Suh a Case Study in Reputation Management

Posted filed under Brand Strategy, Business Management, crisis management, Media Relations.

Confronting a reputation management problem head on

Detroit Lions star Ndamukong Suh recently presented a valuable lesson for anyone (or any company) who has faced or will face a crisis of reputation.

If you are unfamiliar with the context, Suh has (rightfully or unjustly) earned a league-wide reputation for being a dirty player. His reputation precedes him, and not in a good way (at least in this context).

But rather than let negative public perception grow out of control, Suh recently took the bull by the horns in an attempt to mitigate further reputation damage. He stepped up and requested a face-to-face meeting with the league’s commissioner, a very visible action to address the situation head-on and correct what he feels is unfair treatment by the league and the press.

And he’s being lauded across the board for taking the initiative:

“We appreciate that Ndamukong Suh, Coach Schwartz, and team president Tom Lewand took the time to meet with us today. Ndamukong plays the game with great skill and passion and is a major reason for the Lions’ success this year,” Goodell said in a statement.

“In the course of our dialogue today, we reviewed video showing that Ndamukong has clearly made the adjustments to play consistently within the rules so that he can continue to help the team. We commend Ndamukong’s leadership in taking the initiative to schedule today’s meeting.”

This is what many like to refer to as a “teachable moment.” It is a classic and relevant example of someone getting out in front of the story. Suh could’ve very well left well enough alone, allowing the reputation to fester and living with the consequences. But a negative public perception was affecting his ability to be successful on the field (and likely in the endorsement arena—the rest of the “business” associated with professional sports), so he took action to correct it.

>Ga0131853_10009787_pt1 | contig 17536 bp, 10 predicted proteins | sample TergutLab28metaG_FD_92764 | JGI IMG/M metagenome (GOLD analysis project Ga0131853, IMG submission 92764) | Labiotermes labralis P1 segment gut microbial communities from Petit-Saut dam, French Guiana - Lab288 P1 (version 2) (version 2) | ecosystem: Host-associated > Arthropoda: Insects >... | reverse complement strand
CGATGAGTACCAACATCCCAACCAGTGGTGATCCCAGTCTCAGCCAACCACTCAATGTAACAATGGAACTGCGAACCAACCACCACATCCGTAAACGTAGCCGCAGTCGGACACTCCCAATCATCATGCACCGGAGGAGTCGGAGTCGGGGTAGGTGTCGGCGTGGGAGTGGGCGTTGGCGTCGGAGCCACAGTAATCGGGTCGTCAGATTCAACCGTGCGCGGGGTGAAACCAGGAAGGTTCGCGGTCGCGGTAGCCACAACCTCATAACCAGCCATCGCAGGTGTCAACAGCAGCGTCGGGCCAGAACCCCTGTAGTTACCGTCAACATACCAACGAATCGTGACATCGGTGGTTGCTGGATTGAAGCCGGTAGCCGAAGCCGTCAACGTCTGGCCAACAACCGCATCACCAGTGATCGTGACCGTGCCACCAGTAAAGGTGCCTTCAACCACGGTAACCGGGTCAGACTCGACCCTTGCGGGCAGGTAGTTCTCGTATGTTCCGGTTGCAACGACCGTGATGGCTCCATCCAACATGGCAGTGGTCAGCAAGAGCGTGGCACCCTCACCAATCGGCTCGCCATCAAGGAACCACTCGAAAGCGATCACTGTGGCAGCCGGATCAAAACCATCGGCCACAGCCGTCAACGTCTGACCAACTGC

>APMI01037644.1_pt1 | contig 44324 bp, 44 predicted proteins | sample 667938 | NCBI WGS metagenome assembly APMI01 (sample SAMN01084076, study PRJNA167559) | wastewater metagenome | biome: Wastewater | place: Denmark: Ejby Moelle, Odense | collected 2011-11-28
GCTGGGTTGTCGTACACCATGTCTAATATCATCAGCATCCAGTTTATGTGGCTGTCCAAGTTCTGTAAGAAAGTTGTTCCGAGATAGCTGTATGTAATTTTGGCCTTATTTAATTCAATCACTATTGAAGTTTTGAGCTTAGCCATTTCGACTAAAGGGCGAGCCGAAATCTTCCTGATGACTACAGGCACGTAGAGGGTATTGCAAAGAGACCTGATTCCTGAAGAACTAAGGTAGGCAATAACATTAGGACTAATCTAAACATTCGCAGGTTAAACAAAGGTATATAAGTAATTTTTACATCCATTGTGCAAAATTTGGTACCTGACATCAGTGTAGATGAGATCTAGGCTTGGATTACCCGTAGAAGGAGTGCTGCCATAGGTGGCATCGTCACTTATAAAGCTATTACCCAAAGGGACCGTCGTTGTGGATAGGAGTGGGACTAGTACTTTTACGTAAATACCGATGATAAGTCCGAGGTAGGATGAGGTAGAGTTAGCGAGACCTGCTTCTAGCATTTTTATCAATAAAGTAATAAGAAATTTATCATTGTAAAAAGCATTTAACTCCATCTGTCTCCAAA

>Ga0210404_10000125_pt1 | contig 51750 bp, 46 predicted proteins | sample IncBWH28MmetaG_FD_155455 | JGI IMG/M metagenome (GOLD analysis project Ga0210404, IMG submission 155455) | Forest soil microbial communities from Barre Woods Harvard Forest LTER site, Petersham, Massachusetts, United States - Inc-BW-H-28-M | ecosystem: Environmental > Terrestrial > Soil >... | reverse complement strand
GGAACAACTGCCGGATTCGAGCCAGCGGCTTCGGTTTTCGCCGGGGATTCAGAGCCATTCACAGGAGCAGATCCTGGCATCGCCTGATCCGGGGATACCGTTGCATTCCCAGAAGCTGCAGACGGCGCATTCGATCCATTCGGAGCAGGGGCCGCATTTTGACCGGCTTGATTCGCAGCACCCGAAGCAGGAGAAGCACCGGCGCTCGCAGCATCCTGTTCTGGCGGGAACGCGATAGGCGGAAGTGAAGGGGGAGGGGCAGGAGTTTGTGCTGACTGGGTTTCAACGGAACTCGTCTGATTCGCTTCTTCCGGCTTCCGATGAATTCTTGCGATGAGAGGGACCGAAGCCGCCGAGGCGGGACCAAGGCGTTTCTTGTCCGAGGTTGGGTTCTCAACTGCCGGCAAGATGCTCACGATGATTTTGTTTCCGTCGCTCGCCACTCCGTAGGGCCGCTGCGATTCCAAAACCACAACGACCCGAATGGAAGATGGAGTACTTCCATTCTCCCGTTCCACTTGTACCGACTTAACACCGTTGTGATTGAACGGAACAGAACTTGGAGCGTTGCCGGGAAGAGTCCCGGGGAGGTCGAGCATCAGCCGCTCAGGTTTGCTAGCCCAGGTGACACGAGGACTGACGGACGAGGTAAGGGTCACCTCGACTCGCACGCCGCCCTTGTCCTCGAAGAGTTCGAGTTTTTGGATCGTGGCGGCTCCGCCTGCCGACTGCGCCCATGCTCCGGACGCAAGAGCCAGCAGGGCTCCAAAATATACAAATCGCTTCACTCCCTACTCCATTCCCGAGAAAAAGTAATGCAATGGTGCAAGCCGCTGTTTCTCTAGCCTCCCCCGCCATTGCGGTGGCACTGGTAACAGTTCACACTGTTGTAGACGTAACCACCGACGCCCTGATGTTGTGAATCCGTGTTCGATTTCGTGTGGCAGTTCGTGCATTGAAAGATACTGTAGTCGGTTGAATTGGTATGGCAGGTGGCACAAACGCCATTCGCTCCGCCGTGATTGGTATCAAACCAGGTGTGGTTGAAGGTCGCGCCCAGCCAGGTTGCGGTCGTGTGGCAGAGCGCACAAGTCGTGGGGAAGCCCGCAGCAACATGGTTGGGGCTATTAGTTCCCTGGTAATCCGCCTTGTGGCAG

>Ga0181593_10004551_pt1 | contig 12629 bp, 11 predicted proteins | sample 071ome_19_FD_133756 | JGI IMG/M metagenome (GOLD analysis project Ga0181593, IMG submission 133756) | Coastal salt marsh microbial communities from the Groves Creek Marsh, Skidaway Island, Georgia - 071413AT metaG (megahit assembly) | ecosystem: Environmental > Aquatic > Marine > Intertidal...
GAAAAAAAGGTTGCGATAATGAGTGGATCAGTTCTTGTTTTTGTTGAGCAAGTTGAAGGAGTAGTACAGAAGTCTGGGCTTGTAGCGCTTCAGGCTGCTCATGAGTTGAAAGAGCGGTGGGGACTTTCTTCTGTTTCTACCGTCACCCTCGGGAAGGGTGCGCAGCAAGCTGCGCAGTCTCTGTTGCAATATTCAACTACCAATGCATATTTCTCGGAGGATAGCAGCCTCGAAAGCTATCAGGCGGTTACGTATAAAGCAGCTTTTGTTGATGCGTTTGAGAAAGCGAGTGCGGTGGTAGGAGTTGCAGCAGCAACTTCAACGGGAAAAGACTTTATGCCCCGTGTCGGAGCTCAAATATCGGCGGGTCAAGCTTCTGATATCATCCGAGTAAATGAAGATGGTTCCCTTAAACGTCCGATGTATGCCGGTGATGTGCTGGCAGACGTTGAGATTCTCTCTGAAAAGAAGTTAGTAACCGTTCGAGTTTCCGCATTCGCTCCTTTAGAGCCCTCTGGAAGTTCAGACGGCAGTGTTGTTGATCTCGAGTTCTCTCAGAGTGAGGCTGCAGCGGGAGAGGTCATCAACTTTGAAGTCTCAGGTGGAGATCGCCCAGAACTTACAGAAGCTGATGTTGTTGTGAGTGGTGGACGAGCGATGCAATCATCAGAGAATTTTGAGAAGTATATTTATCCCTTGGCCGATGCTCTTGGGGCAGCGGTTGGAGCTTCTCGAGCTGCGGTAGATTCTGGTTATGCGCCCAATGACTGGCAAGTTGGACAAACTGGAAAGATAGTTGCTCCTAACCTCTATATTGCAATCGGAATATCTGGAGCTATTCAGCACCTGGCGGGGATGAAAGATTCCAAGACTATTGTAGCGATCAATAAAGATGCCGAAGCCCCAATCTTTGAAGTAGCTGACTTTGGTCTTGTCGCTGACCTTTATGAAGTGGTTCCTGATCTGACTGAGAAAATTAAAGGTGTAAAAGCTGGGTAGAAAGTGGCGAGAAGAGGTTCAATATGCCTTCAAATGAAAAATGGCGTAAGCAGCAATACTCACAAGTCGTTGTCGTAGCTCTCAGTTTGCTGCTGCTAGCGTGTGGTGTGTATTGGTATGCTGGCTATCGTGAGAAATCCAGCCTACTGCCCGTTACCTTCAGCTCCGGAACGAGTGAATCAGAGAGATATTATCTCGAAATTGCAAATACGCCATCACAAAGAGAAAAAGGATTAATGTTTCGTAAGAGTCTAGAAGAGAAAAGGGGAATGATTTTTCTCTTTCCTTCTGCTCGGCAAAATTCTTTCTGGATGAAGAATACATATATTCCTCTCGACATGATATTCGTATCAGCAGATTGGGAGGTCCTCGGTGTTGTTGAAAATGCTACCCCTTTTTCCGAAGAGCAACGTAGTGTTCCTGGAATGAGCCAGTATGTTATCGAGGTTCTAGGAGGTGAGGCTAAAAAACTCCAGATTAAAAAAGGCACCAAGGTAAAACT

My instant analysis of the immediate media and public reaction is that this did a great service to the Suh brand. People gave him credit. They were willing to listen to his case. They were willing to reconsider their preconceived version of the truth. In the end, Suh comes out ahead and looking like the bigger person. (Truth be told, he’s almost always the bigger person.) And he heads the issue off at the pass—at least temporarily.

Consider how this applies to your personal brand or your company’s reputation. Hiding and denying does very little to sway public opinion. Addressing issues head-on and quickly demonstrates strength, conviction and pride…and the public will give you credit for that alone.

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This wonderful post was written by

Mark Winter is managing partner and co-founder of Identity, where he shares day-to-day responsibilities for the management and growth of the firm. He has more than 20 years of experience in the development and execution of creative, meaningful and measurable marketing and media relations programs. During that time, Mark has helped hundreds of entrepreneurs, small and midsize companies and large corporations establish their brands, tell their stories, generate awareness, soften their sales process and meet their goals.

1 comments
Nikki Little (Stephan)
Nikki Little (Stephan)

It's crazy how many different examples there are lately of public figures dealing with reputation management issues, including Rick Perry and Joe Paterno. I've been paying close attention to how these people are handling their respective crises, and I totally agree with what you said - "Addressing issues head-on quickly demonstrates strength, conviction and pride…and the public will give you credit for that alone." However, I believe there are certain situations that are so negative that the public won't be forgiving, even with admittance and apologies (Joe Paterno may soon learn this). But covering up the truth is the worst anyone can do, particularly those who are in the spotlight and will be torn to pieces by the media and social media users the second the truth comes out.

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